It is a two-pronged tragedy. Not only did countless Haitians lose their lives, and continue to lose their livelihoods and dignity, but the Dominican people have been completely deceived, denied understanding of their history by an oppressive, authoritarian regime looking to consolidate political power with racial politics. And Trujillo made the Dominican people complicit in the act itself, a guilt and a history they now must wrestle with and resolve. The last outposts of cultural pluralism, the last bastions of racial freedom, the border towns, were washed away in a river of blood.

Works Consulted:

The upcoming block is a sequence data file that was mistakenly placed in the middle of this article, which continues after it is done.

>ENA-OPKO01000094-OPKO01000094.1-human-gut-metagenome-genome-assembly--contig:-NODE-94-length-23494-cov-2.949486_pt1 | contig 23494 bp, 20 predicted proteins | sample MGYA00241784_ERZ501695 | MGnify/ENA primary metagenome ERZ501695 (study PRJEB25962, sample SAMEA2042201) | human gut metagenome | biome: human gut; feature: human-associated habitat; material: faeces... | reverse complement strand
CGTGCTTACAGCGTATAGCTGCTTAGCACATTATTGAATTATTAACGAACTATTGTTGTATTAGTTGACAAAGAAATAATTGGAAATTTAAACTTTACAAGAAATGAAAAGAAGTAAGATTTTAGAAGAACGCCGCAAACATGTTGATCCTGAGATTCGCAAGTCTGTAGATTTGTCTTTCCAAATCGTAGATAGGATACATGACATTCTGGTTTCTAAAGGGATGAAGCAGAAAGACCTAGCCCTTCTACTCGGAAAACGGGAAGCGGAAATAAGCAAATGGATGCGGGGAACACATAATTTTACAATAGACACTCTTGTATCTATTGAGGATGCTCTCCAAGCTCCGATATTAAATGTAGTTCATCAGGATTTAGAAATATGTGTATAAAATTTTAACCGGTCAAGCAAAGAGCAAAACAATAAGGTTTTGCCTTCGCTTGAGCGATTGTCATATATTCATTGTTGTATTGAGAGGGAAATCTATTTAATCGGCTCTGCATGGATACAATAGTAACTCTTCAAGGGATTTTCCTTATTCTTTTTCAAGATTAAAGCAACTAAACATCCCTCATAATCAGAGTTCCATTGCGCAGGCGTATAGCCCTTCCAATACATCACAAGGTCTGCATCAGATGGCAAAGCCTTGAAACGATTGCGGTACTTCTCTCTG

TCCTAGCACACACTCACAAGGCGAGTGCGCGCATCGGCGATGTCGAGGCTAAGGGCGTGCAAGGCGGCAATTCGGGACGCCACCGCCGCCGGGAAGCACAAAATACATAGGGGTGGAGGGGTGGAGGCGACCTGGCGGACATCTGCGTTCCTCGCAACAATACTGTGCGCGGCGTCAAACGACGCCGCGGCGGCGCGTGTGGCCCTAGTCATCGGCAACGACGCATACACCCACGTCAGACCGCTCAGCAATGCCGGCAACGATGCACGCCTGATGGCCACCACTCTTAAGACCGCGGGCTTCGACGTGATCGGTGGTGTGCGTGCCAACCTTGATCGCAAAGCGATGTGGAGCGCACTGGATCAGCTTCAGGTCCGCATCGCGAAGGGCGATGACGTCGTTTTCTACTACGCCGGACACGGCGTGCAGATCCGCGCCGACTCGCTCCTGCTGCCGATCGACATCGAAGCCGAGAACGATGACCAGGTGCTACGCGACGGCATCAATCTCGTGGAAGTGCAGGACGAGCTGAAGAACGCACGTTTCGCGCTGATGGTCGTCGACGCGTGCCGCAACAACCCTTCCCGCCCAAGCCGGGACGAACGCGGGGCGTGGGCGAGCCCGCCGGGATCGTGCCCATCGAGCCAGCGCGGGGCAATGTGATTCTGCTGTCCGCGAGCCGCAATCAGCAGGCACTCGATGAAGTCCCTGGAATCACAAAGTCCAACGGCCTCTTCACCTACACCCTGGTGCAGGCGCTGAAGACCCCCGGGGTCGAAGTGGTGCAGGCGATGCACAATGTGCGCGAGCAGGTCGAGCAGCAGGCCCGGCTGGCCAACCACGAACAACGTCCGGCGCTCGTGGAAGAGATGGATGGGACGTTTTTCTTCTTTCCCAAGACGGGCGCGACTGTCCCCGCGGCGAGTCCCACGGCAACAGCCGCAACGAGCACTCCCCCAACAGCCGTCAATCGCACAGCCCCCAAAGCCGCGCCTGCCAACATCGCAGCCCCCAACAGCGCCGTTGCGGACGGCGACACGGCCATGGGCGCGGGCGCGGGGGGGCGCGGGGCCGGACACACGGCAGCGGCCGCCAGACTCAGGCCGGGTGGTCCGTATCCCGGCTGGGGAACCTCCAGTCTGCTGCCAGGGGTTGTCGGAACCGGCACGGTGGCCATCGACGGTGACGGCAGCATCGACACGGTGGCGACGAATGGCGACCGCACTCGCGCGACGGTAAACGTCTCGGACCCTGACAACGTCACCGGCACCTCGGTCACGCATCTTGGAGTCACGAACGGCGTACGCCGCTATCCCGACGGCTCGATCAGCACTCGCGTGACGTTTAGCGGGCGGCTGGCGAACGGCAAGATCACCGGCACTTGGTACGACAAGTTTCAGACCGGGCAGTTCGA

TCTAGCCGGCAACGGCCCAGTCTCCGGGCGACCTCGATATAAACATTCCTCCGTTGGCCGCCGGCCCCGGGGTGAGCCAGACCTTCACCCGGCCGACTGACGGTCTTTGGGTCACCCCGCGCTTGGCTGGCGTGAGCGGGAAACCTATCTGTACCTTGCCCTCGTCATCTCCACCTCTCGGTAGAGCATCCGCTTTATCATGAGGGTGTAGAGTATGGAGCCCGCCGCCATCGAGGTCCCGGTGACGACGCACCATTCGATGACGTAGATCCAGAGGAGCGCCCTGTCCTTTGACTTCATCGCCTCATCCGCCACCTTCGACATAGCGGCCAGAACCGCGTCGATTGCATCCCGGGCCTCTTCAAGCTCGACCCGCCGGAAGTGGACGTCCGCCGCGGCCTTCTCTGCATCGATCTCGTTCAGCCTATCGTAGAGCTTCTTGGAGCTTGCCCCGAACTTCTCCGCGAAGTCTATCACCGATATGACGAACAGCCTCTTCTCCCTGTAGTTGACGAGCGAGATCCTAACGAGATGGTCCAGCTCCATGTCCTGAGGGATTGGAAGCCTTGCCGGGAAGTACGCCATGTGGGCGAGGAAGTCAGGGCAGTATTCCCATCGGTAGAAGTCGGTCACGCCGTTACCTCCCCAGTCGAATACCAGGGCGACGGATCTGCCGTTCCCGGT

• ROORDA, ERIC PAUL. “Genocide Next Door: The Good Neighbor Policy, the Trujillo Regime, and the Haitian Massacre of 1937.” Diplomatic History 20, no. 3 (1996): 301-19. Accessed May 12, 2021.
  • Torres-Saillant, Silvio. “Creoleness or Blackness: A Dominican Dilemma.” Plantation Society in the Americas, no. 1 (1998): 29–40.
  • Turits, Richard Lee. Foundations of Despotism: Peasants, the Trujillo Regime and Modernity in Dominican History. Stanford, CA: Stanford University Press, 2003.
  • Veldwachter, Nadège. “How to Kill with Words: The Convergence of Dominican and German Rhetoric in the 1937 Haitian Massacre.” Journal of Haitian Studies 26, no. 1 (2020): 74–103.
  • Wucker, Michele. Why the Cocks Fight: Dominicans, Haitians, and the Struggle for Hispaniola. New York: Hill and Wang, 2000.